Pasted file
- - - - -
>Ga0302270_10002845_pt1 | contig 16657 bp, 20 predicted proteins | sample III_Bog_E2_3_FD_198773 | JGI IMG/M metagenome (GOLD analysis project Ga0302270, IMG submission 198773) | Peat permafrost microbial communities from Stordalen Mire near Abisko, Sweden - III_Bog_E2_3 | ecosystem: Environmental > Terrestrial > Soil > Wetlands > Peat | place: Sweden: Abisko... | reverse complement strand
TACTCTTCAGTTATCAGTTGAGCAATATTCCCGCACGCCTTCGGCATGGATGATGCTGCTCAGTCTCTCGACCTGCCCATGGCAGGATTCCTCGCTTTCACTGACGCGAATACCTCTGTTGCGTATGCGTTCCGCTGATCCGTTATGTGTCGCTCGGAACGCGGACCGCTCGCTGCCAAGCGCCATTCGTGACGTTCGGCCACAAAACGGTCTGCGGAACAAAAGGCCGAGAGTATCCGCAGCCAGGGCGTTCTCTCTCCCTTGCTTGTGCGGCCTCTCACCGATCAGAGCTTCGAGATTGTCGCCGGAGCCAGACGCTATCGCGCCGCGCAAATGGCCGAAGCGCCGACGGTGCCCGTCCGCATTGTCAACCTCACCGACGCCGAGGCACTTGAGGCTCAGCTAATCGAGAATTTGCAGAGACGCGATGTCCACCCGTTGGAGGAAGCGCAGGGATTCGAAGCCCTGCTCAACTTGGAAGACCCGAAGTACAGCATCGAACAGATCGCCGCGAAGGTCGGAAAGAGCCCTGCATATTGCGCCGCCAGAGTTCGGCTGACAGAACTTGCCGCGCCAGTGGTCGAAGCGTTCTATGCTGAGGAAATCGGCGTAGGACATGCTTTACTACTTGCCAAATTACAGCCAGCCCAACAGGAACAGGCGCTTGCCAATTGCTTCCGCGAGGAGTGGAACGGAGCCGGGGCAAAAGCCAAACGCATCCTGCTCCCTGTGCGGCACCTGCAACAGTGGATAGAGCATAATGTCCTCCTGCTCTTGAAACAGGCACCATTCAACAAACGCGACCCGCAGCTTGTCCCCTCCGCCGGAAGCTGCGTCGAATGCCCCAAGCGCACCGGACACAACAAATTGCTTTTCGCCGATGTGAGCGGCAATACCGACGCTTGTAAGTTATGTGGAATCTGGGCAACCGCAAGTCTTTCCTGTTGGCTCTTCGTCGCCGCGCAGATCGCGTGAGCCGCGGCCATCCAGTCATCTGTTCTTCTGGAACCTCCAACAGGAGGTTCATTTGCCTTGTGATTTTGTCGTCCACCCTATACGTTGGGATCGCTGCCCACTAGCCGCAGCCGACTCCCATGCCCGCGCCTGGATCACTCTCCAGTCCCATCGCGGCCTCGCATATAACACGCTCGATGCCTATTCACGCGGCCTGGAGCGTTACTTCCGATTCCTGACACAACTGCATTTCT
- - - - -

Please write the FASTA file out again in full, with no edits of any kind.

>Ga0302270_10002845_pt1 | contig 16657 bp, 20 predicted proteins | sample III_Bog_E2_3_FD_198773 | JGI IMG/M metagenome (GOLD analysis project Ga0302270, IMG submission 198773) | Peat permafrost microbial communities from Stordalen Mire near Abisko, Sweden - III_Bog_E2_3 | ecosystem: Environmental > Terrestrial > Soil > Wetlands > Peat | place: Sweden: Abisko... | reverse complement strand
TACTCTTCAGTTATCAGTTGAGCAATATTCCCGCACGCCTTCGGCATGGATGATGCTGCTCAGTCTCTCGACCTGCCCATGGCAGGATTCCTCGCTTTCACTGACGCGAATACCTCTGTTGCGTATGCGTTCCGCTGATCCGTTATGTGTCGCTCGGAACGCGGACCGCTCGCTGCCAAGCGCCATTCGTGACGTTCGGCCACAAAACGGTCTGCGGAACAAAAGGCCGAGAGTATCCGCAGCCAGGGCGTTCTCTCTCCCTTGCTTGTGCGGCCTCTCACCGATCAGAGCTTCGAGATTGTCGCCGGAGCCAGACGCTATCGCGCCGCGCAAATGGCCGAAGCGCCGACGGTGCCCGTCCGCATTGTCAACCTCACCGACGCCGAGGCACTTGAGGCTCAGCTAATCGAGAATTTGCAGAGACGCGATGTCCACCCGTTGGAGGAAGCGCAGGGATTCGAAGCCCTGCTCAACTTGGAAGACCCGAAGTACAGCATCGAACAGATCGCCGCGAAGGTCGGAAAGAGCCCTGCATATTGCGCCGCCAGAGTTCGGCTGACAGAACTTGCCGCGCCAGTGGTCGAAGCGTTCTATGCTGAGGAAATCGGCGTAGGACATGCTTTACTACTTGCCAAATTACAGCCAGCCCAACAGGAACAGGCGCTTGCCAATTGCTTCCGCGAGGAGTGGAACGGAGCCGGGGCAAAAGCCAAACGCATCCTGCTCCCTGTGCGGCACCTGCAACAGTGGATAGAGCATAATGTCCTCCTGCTCTTGAAACAGGCACCATTCAACAAACGCGACCCGCAGCTTGTCCCCTCCGCCGGAAGCTGCGTCGAATGCCCCAAGCGCACCGGACACAACAAATTGCTTTTCGCCGATGTGAGCGGCAATACCGACGCTTGTAAGTTATGTGGAATCTGGGCAACCGCAAGTCTTTCCTGTTGGCTCTTCGTCGCCGCGCAGATCGCGTGAGCCGCGGCCATCCAGTCATCTGTTCTTCTGGAACCTCCAACAGGAGGTTCATTTGCCTTGTGATTTTGTCGTCCACCCTATACGTTGGGATCGCTGCCCACTAGCCGCAGCCGACTCCCATGCCCGCGCCTGGATCACTCTCCAGTCCCATCGCGGCCTCGCATATAACACGCTCGATGCCTATTCACGCGGCCTGGAGCGTTACTTCCGATTCCTGACACAACTGCATTTCT